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Turnabout Biennial

By teachmetoanimate

Romance / Mystery

Grape juice is actually wine

Holy fuck, that's one attractive guy.

What a pleasant surprise. I hadn't expected that in a Russian restaurant lying down in a basement.

Presently, he was situated by a piano and playing what I assumed was supposed to be Moonlight Sonata. Sadly, it was performed with hardly any recognition. It was a miracle I identified it, and that was only due to an obsessive addiction to instrumental pieces as I studied. Most recently, I would have been studying law.

Oh, don't fucking remind me of law right now.

I gulp down the remains of my glass of wine in one swish and I instantly regret it. I'm already a bit woozy, more so than to my liking.

"Refill?" The Russian waitress asked me in what must've been the most fake Russian dialect I've ever heard. She'd been trying to get me to try some of her borscht all night, but last thing I needed was food.

I needed alcohol. A lot of it.

"Da," I mumbled, and I held my empty glass towards her as she swiftly filled it all the way up, and then took off. As the restaurant was empty except for me and the mediocre pianist, it explained why she was over me like a hawk.

What even is borscht? It's red, so either tomato soup or blood. I smell shellfish though. Lobster blood? Do shellfish even have blood? … I hate all three candidates, tomatoes, shellfish and blood, so it's an ultimate pass on the borscht.

Only red liquid I'd be consuming tonight was the one in front of me.

I sipped a bit on my refilled glass and stared into the wall as I listened to the carefully placed and at times wrong tunes coming from the piano, as I wallowed in the icy air down in the basement restaurant. I guess that the lack of costumers was mostly due to the constant cold. Would I have had to guess I would say the basement restaurant was at a constant degree of 5° C, in order to create an authentic Russian atmosphere.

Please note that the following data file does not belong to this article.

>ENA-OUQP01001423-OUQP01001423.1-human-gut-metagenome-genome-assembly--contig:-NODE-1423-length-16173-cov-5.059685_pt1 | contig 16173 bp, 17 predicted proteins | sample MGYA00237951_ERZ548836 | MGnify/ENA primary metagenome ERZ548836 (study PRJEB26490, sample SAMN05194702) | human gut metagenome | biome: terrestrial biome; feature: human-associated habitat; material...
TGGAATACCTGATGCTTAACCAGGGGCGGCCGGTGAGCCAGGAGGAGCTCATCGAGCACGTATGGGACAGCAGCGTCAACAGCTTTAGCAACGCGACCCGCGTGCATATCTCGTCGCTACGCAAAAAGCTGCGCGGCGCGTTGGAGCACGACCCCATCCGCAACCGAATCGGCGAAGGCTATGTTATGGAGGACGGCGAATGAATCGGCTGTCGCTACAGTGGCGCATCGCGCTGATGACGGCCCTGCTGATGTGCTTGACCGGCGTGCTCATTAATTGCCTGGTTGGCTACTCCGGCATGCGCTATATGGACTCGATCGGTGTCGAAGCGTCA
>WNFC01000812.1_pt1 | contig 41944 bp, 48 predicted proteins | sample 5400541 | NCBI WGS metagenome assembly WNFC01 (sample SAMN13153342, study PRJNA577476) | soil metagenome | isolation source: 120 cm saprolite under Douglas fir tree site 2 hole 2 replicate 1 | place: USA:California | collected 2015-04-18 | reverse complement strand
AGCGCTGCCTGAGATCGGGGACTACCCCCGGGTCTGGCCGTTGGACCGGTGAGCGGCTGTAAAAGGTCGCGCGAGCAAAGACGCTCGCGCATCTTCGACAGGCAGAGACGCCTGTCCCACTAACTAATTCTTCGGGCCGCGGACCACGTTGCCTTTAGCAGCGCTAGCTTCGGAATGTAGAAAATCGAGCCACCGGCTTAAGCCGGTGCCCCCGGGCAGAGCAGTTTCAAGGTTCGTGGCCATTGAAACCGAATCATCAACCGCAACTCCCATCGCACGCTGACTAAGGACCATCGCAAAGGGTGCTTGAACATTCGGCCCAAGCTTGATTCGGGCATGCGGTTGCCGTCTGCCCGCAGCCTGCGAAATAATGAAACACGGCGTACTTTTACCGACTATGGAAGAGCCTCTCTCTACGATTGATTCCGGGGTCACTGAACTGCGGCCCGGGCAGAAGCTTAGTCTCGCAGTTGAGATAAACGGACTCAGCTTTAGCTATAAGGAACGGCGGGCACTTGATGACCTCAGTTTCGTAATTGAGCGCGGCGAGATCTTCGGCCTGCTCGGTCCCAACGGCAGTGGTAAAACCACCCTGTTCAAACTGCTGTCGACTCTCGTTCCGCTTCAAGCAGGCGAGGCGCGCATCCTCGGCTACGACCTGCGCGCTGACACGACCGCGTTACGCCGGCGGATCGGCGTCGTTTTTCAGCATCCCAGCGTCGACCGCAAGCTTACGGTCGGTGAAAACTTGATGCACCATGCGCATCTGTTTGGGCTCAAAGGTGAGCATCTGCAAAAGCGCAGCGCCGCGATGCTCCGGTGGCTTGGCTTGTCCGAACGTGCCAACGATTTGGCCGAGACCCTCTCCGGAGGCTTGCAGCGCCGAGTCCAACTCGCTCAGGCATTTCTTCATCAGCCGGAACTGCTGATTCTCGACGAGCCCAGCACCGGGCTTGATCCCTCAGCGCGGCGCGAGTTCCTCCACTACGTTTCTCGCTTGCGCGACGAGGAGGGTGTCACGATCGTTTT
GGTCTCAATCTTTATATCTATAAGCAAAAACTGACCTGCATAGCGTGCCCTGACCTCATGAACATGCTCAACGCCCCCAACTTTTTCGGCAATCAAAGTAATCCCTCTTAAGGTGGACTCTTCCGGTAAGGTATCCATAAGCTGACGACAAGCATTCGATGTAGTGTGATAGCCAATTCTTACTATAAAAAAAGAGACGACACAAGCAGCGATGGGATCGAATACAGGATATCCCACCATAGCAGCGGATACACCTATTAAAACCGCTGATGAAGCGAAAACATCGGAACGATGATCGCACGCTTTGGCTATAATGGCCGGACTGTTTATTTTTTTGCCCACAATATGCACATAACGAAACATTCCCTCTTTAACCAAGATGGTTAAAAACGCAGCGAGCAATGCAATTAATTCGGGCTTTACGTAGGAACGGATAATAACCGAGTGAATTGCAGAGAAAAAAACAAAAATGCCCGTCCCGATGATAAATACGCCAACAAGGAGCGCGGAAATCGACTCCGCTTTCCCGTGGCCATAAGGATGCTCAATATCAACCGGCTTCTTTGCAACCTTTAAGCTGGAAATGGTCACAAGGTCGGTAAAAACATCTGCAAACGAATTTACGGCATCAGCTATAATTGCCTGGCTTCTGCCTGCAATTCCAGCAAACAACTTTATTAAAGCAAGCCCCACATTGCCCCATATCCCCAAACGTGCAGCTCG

I loved it.

I had always been very sensitive to warmth; plus my style of clothes was very covered up, so I couldn't really dress down if I wanted to keep true to myself. Which led me to constantly feeling hot. Not to mention the sweating. The violent sweating.

So when I heard of this place, I was ecstatic. The lack of people only added to that feeling. Now, I spend my afternoons here. A perfect place for me to embrace the cold and my self pity.

Tonight was a new record, however, since I've been here for about seven hours straight.

"Damn, I hate wine," I murmured to myself, as I took yet another sip. Don't even know why I started drinking it in the first place.

"Yeah, I'm more of a grape juice person, myself," a voice called out, and the tunes stopped coming. I turned my head to the piano and saw how the pianist now turned around, looking at me with a crooked smile.

Shit on a stick, that's one attractive guy.

"More of a cider or nothing gal, myself," I say with a similar cross smile, wiggling my glass so the contents swirled around, "But those won't get you drunk. So when you're desperate, you go to desperate measures."

"You seem to have had a very desperate week, then," the pianist said with a chuckle, "I would've guessed you liked what you always order."

Shit, he recognised me. And he knew I always ordered wine. Not so surprising, though. I think I've been their only customer this week, at least that I've seen.

"Guilty," I sigh, and I look down at my glass wistfully. Jesus, I was drunk.

"… Is that an attorneys badge that I see?" The pianist said, and stood up from the piano, revealing his length. I had never seen him standing up, as he had only sat by the piano during my visits. Shit, he was tall. Together with his broad shoulders and stubble, I could've swooned right there. Instead, I just stared, and he chuckled again as he started walking towards me. "An attorney should never wilfully agree to a guilty verdict, you know, not even when the client would be yourself."